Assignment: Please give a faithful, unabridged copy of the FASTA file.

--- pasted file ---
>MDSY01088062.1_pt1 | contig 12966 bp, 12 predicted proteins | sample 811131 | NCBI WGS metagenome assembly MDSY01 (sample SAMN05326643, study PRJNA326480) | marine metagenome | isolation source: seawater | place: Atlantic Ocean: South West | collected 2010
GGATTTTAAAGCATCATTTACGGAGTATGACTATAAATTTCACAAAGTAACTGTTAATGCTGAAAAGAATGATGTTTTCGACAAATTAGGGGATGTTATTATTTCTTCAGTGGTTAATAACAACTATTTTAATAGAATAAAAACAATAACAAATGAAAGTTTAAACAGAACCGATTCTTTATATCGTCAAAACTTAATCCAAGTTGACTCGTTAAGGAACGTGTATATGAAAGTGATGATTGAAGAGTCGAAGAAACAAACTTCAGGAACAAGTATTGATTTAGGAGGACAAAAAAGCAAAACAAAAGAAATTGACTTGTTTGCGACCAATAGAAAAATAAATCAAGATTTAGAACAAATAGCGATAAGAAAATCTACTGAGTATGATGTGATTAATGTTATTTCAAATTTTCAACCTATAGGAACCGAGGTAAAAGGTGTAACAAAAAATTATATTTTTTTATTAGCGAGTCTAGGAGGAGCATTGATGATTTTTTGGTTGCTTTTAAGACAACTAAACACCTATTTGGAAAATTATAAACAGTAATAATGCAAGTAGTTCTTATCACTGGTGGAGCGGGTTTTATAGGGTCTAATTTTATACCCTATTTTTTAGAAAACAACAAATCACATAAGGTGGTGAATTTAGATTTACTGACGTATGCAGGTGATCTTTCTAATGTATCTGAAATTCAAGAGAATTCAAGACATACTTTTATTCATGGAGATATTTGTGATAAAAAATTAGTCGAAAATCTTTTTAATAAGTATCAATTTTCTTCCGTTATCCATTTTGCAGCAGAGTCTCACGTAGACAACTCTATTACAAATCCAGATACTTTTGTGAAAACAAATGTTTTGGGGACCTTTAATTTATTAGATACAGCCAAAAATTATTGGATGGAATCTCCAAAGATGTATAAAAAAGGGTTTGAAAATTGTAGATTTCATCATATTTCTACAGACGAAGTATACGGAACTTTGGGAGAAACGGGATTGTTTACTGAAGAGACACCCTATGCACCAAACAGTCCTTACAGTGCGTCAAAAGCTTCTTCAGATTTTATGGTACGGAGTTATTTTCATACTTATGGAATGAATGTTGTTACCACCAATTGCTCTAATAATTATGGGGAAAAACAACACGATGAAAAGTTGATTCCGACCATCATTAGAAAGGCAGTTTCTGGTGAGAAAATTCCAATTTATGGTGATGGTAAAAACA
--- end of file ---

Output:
>MDSY01088062.1_pt1 | contig 12966 bp, 12 predicted proteins | sample 811131 | NCBI WGS metagenome assembly MDSY01 (sample SAMN05326643, study PRJNA326480) | marine metagenome | isolation source: seawater | place: Atlantic Ocean: South West | collected 2010
GGATTTTAAAGCATCATTTACGGAGTATGACTATAAATTTCACAAAGTAACTGTTAATGCTGAAAAGAATGATGTTTTCGACAAATTAGGGGATGTTATTATTTCTTCAGTGGTTAATAACAACTATTTTAATAGAATAAAAACAATAACAAATGAAAGTTTAAACAGAACCGATTCTTTATATCGTCAAAACTTAATCCAAGTTGACTCGTTAAGGAACGTGTATATGAAAGTGATGATTGAAGAGTCGAAGAAACAAACTTCAGGAACAAGTATTGATTTAGGAGGACAAAAAAGCAAAACAAAAGAAATTGACTTGTTTGCGACCAATAGAAAAATAAATCAAGATTTAGAACAAATAGCGATAAGAAAATCTACTGAGTATGATGTGATTAATGTTATTTCAAATTTTCAACCTATAGGAACCGAGGTAAAAGGTGTAACAAAAAATTATATTTTTTTATTAGCGAGTCTAGGAGGAGCATTGATGATTTTTTGGTTGCTTTTAAGACAACTAAACACCTATTTGGAAAATTATAAACAGTAATAATGCAAGTAGTTCTTATCACTGGTGGAGCGGGTTTTATAGGGTCTAATTTTATACCCTATTTTTTAGAAAACAACAAATCACATAAGGTGGTGAATTTAGATTTACTGACGTATGCAGGTGATCTTTCTAATGTATCTGAAATTCAAGAGAATTCAAGACATACTTTTATTCATGGAGATATTTGTGATAAAAAATTAGTCGAAAATCTTTTTAATAAGTATCAATTTTCTTCCGTTATCCATTTTGCAGCAGAGTCTCACGTAGACAACTCTATTACAAATCCAGATACTTTTGTGAAAACAAATGTTTTGGGGACCTTTAATTTATTAGATACAGCCAAAAATTATTGGATGGAATCTCCAAAGATGTATAAAAAAGGGTTTGAAAATTGTAGATTTCATCATATTTCTACAGACGAAGTATACGGAACTTTGGGAGAAACGGGATTGTTTACTGAAGAGACACCCTATGCACCAAACAGTCCTTACAGTGCGTCAAAAGCTTCTTCAGATTTTATGGTACGGAGTTATTTTCATACTTATGGAATGAATGTTGTTACCACCAATTGCTCTAATAATTATGGGGAAAAACAACACGATGAAAAGTTGATTCCGACCATCATTAGAAAGGCAGTTTCTGGTGAGAAAATTCCAATTTATGGTGATGGTAAAAACA